• The anesthetic gas machine must be inspected and pass the check out procedure before administering an anesthetic as outlined by the Canadian Anesthesiologists Society (CAS) or equivalent for your area.

Use of appropriate equipment that minimizes leaks when filling or refilling vapourizers. There is a risk of a leak while filling or refilling a vaporizer. In some situations, use of a local ventilation hood, ventilation cabinet, or a local scavenging device is preferred. Follow the manufacturer’s instructions for use and safety for each type of equipment.

  • Note that a portable fume hood is not sufficient if the gas is circulated into a High Efficiency Particulate Air (HEPA) filter or equivalent. All gases and vapours must be scavenged to outside of the building.

Work Practices

Proper work practices are a vital aid in reducing exposure of health care personnel to WAGs.

Improper anesthetizing techniques may include:

  • not using low flow anesthesia when appropriate,
  • poorly selected, fitted or positioned face masks,
  • an insufficiently inflated tracheal tube or laryngeal mask airway cuff,
  • improperly connected tubes and fittings for the anesthesia machine,
  • turning on the anesthetic gas before the scavenging system is active, and
  • not turning the gas off when the mask is removed from the patient's face or removing the mask too quickly before the system has been flushed.

Air Monitoring

One of the tools used to measure exposure to waste anesthetic gases is air monitoring. The information collected through air monitoring is critically important to the proper design and implementation of engineering controls and work practices.

Monitoring may be continuous or periodic but should adequately measure exposure in the work areas and surrounding areas.

Monitoring can aid in identifying the presence and location of leaked gases and the effectiveness of corrective measures.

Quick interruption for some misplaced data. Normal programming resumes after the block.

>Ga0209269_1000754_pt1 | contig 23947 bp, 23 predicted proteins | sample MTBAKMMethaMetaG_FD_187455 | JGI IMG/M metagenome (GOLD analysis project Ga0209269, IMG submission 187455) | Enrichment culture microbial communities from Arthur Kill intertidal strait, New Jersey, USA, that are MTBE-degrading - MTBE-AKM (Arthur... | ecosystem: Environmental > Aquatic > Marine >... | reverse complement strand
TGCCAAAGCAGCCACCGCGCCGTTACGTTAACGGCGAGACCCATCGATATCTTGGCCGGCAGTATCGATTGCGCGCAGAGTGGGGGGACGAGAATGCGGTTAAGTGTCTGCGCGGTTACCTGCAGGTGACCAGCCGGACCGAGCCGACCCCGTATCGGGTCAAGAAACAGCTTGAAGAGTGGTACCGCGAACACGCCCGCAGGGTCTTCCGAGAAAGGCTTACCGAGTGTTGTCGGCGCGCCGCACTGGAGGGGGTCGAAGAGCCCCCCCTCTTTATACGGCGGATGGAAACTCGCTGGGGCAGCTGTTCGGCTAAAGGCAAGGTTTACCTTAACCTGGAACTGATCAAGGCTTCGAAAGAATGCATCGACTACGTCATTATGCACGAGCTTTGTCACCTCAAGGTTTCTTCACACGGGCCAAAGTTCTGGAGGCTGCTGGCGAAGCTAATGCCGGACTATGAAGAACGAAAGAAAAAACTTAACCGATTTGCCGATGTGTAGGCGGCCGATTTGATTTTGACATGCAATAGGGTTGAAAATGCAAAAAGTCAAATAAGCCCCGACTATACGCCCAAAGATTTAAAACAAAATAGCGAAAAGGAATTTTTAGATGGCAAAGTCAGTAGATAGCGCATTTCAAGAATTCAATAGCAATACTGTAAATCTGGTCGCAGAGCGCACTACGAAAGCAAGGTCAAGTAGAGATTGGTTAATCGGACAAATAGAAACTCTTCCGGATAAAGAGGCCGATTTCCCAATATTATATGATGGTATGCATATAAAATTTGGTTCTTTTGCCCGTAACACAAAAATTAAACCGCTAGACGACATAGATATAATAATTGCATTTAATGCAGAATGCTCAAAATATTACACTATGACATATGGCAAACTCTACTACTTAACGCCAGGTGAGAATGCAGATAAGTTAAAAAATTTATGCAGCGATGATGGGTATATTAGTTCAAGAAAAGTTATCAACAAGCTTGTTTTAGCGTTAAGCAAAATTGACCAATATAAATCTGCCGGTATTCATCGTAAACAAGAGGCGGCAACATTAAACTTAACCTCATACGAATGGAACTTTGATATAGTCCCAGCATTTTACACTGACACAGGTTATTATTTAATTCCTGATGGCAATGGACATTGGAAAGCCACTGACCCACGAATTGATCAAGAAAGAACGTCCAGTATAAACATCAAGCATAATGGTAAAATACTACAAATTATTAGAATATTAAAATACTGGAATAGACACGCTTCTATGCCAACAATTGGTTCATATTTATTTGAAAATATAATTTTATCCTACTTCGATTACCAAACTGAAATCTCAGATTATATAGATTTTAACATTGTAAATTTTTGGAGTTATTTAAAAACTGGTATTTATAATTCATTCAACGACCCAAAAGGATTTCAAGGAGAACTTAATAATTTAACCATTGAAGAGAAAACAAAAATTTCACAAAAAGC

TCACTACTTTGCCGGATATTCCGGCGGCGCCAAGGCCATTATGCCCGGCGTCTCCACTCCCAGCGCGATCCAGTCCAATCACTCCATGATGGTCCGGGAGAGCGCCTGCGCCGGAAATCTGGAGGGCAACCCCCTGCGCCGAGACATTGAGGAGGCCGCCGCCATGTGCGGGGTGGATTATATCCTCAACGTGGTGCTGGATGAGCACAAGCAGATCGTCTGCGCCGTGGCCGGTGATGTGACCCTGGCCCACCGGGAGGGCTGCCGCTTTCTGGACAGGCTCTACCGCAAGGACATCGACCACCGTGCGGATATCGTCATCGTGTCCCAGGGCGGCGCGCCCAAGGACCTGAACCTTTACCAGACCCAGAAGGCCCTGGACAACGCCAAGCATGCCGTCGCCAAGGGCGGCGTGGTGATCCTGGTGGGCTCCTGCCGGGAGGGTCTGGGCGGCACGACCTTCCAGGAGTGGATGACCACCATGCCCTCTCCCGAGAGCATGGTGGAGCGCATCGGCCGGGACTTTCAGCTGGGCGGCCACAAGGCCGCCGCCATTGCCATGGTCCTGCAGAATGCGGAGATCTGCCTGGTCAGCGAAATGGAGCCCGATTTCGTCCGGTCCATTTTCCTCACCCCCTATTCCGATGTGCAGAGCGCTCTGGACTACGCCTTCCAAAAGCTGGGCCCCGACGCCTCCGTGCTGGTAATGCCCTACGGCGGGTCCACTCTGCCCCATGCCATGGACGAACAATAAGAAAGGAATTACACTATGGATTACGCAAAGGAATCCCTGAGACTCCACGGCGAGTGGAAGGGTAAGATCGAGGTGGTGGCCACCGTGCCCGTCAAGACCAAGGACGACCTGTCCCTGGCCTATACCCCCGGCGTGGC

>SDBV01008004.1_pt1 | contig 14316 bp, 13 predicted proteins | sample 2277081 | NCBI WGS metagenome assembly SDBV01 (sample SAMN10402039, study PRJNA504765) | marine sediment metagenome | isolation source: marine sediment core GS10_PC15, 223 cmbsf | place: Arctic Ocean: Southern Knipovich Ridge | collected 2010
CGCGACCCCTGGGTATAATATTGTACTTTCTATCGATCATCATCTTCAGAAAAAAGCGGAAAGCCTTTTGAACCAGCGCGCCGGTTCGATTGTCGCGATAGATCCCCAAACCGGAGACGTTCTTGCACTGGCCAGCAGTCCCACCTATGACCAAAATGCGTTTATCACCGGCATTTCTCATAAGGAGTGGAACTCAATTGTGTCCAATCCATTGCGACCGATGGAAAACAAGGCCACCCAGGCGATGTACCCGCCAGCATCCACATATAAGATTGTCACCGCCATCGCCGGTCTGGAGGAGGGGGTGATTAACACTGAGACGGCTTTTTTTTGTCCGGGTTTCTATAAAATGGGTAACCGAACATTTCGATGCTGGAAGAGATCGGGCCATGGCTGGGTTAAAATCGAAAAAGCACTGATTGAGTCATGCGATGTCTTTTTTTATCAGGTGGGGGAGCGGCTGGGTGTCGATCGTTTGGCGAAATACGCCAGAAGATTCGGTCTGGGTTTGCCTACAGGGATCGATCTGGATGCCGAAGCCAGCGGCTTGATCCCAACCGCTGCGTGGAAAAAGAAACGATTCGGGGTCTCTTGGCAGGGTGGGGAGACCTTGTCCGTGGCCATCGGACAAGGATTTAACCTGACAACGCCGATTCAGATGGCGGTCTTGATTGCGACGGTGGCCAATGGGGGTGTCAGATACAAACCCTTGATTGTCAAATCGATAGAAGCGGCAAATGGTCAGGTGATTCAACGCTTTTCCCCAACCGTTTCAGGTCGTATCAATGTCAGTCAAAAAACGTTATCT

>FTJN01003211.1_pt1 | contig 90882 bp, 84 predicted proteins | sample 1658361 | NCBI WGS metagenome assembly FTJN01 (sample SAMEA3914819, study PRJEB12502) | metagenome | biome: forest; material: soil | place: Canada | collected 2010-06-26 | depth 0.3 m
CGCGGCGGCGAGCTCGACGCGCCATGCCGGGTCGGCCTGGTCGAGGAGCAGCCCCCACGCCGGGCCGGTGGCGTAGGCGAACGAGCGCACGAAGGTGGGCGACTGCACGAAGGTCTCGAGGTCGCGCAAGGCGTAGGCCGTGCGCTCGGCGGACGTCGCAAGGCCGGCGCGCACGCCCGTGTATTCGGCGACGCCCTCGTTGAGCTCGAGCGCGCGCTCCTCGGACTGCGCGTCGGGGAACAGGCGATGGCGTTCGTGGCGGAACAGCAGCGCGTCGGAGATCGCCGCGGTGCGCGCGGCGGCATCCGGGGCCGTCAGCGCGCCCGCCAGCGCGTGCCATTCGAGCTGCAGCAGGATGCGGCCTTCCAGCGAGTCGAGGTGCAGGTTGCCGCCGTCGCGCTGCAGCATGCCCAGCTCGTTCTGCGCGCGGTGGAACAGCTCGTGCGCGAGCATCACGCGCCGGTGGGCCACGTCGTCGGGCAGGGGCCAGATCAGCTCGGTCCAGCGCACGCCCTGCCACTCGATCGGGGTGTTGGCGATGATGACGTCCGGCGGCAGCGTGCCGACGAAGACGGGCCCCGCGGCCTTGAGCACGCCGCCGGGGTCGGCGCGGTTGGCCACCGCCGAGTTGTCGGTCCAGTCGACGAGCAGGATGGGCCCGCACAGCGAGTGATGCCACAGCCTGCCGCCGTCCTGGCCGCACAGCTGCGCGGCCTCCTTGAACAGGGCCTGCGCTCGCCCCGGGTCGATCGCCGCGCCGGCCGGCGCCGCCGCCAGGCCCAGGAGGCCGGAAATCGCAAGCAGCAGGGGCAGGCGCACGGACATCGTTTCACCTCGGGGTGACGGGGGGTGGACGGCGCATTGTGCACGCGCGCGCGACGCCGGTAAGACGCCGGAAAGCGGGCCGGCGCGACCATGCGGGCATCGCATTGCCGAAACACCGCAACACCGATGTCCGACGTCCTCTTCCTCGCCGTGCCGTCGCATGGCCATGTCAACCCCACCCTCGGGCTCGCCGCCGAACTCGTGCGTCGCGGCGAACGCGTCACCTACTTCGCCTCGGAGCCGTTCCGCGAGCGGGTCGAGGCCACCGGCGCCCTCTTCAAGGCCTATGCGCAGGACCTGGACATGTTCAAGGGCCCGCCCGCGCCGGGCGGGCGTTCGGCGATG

As most halogenated anesthetic gases cannot be detected by smell (unless they are in high concentration) proper monitoring becomes all the more critical. Nitrous oxide is an odourless and colourless gas and can only be detected by WAG monitor.

Hazard Communication and Training

Employers should develop and implement a written hazard communication program regarding WAGs that includes description of the physical and health hazards of anesthetic agents in use, the compiling and availability of up to date material safety data sheets on all anesthetic gases used; proper labelling of canisters, tanks, and containers; and a comprehensive employee training and information program.

The training program should list steps workers can take to protect themselves from the hazards of WAGs. The program should include information on steps taken by the employer such as engineering controls, clearly outline emergency procedures to contain spills, describe safe work practices and the use of any personal protective equipment, and detail the use of continuous monitoring devices.

The training program should clearly outline all methods and observable indicators that can detect the presence and release of anesthetic gases.

Spills should be treated as emergencies. Spills of anesthetic agents must only be cleaned up and controlled by properly trained and equipped personnel.

  • Fact sheet last revised: 2017-06-01